Active surveillance for early-stage prostate cancer: Review of the current literature

Marc Dall'Era, Matthew R. Cooperberg, June M. Chan, Benjamin J. Davies, Peter C. Albertsen, Laurence H. Klotz, Christopher A. Warlick, Lars Holmberg, Donald E. Bailey, Meredith E. Wallace, Philip W. Kantoff, Peter R. Carroll

Research output: Contribution to journalArticlepeer-review

244 Scopus citations


The natural history of prostate cancer is remarkably heterogeneous and, at this time, not completely understood. The widespread adoption and application of prostate-specific antigen (PSA) screening has led to a dramatic shift toward the diagnosis of low-volume, nonpalpable, early-stage tumors. Autopsy and early observational studies have shown that approximately 1 in 3 men aged >50 years has histologic evidence of prostate cancer, with a significant portion of tumors being small and possibly clinically insignificant. Utilizing the power of improved contemporary risk stratification schema to better identify patients with a low risk of cancer progression, several centers are gaining considerable experience with active surveillance and delayed, selective, and curative therapy. A literature review was performed to evaluate the rationale behind active surveillance for prostate cancer and to describe the early experiences from surveillance protocols. It appears that a limited number of men on active surveillance have required treatment, with the majority of such men having good outcomes after delayed selective intervention for progressive disease. The best candidates for active surveillance are being defined, as are predictors of active treatment. The psychosocial ramifications of surveillance for prostate cancer can be profound and future needs and unmet goals will be discussed.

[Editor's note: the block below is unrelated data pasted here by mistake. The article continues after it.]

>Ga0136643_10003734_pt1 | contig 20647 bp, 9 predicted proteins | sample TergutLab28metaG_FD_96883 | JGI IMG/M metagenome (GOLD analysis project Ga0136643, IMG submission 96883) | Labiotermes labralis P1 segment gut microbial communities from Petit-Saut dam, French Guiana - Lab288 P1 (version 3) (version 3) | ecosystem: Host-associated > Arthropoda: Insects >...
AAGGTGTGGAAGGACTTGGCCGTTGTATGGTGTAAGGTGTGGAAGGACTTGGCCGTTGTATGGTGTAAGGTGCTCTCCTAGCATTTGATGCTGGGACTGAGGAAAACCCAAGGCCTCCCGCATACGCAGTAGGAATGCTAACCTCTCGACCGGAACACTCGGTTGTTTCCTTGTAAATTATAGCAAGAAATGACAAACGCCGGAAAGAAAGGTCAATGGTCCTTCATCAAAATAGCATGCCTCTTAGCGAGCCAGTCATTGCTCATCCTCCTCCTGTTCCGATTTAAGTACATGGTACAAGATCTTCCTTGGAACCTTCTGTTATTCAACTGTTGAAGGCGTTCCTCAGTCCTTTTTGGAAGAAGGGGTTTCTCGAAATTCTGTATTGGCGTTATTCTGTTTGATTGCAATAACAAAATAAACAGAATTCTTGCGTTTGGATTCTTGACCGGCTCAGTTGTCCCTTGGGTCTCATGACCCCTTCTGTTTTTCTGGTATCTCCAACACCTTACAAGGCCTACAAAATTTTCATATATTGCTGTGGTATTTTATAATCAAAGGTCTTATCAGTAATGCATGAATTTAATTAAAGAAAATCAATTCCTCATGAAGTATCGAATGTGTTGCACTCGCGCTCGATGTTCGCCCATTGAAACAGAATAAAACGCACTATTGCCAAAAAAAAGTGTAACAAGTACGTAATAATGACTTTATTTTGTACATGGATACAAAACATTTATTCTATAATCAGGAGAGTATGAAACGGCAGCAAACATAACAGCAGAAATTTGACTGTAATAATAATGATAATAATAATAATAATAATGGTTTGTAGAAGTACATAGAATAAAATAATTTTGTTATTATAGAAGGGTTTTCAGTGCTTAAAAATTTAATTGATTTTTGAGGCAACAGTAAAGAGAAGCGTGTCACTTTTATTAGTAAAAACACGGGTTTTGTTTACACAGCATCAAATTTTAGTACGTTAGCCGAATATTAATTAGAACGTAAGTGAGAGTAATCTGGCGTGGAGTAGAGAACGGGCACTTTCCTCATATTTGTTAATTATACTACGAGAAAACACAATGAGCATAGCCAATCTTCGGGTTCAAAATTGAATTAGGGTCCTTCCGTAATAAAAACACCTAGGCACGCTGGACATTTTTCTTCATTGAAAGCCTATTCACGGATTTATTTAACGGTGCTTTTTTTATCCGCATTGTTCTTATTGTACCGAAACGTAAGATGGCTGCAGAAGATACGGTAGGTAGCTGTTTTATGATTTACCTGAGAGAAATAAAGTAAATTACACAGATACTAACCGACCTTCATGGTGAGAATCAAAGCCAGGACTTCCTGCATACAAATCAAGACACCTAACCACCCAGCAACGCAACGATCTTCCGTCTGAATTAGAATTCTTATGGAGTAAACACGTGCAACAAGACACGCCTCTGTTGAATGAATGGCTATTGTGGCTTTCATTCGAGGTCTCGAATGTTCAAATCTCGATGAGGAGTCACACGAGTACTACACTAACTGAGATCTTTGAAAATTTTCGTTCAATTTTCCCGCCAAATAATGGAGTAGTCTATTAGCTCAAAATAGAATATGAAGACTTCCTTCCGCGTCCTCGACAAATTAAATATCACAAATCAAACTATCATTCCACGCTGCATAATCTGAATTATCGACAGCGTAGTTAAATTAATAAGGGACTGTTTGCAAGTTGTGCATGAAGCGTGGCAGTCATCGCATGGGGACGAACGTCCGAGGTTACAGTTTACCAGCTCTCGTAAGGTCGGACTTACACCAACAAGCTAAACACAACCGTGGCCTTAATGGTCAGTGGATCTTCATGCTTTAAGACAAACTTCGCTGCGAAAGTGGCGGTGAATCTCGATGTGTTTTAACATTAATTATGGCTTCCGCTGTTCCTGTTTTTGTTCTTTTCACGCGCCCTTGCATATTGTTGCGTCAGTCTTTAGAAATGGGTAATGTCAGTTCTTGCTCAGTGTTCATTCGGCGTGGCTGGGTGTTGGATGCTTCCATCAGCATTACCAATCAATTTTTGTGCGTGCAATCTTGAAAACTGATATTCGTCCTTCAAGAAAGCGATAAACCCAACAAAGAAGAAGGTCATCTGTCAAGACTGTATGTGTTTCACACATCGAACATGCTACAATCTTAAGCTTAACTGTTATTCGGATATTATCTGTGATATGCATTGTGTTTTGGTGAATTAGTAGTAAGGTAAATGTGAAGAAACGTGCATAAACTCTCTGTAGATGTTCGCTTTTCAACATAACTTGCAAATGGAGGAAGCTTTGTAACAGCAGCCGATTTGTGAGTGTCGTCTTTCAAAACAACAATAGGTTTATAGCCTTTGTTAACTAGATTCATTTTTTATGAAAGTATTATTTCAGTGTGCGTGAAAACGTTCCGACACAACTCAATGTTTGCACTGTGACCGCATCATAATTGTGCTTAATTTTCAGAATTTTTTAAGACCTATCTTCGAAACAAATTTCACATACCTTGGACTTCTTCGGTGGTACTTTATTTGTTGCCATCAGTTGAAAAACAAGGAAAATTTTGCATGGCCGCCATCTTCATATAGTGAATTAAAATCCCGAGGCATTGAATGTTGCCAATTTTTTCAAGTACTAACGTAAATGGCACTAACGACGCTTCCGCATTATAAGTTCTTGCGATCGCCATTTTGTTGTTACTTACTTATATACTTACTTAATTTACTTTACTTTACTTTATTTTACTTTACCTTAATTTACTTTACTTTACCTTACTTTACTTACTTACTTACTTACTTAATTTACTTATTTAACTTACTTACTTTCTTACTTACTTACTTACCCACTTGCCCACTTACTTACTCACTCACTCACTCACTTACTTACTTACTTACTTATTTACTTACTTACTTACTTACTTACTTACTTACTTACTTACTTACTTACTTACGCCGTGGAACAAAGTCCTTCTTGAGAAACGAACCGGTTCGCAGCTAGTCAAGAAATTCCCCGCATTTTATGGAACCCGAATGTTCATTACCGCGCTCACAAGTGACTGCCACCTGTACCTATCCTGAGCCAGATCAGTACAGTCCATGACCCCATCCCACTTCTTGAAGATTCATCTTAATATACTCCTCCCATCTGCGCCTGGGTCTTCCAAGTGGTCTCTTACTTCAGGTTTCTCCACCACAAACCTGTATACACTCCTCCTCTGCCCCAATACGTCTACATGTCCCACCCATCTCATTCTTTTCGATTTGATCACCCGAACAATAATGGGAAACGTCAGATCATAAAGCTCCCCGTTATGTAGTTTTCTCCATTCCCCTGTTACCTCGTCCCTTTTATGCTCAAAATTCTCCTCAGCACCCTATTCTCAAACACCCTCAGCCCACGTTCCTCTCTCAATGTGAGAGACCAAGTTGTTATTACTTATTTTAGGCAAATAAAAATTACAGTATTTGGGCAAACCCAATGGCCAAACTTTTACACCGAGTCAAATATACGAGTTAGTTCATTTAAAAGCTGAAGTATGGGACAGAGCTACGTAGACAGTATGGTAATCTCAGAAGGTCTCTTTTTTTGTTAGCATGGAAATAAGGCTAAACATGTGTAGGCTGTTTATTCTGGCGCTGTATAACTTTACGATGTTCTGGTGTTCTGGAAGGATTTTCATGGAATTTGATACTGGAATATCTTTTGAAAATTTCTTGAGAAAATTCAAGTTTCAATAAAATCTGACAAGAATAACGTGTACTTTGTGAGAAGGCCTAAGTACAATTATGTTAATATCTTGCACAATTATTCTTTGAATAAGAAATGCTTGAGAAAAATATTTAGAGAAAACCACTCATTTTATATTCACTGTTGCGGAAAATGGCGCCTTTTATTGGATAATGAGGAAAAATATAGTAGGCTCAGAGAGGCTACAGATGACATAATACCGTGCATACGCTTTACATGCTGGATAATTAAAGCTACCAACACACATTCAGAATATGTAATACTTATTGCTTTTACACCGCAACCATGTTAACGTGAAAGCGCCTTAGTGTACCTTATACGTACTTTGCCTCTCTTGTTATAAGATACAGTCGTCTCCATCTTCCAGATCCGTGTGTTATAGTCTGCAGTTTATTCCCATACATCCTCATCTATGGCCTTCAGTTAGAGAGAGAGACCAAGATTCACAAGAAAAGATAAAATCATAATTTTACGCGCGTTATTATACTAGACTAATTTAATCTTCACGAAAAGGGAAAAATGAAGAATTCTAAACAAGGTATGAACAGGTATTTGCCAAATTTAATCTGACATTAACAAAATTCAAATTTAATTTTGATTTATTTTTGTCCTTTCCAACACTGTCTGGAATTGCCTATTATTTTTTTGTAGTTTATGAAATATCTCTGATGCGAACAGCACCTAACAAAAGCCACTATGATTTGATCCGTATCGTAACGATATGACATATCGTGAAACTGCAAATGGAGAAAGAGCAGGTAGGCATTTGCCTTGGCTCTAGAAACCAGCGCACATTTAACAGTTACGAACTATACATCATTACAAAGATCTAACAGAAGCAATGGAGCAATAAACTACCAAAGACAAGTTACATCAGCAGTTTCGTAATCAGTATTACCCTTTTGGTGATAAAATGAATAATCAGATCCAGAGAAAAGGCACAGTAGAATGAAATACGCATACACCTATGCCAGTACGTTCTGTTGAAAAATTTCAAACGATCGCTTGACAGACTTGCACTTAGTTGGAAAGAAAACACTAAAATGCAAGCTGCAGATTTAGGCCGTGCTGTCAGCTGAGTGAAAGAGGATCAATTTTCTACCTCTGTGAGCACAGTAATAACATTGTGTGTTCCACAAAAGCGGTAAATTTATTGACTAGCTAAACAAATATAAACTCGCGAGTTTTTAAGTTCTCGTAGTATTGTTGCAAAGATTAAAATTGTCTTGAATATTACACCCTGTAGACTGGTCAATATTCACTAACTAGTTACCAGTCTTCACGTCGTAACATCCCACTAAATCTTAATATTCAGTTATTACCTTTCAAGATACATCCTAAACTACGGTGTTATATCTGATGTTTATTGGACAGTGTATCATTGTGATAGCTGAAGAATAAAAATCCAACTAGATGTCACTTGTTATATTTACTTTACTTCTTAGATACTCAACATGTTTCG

Original languageEnglish (US)
Pages (from-to)1650-1659
Number of pages10
Issue number8
StatePublished - Apr 15 2008


  • Active surveillance
  • Prostate cancer
  • Review
  • Risk stratification

ASJC Scopus subject areas

  • Cancer Research
  • Oncology


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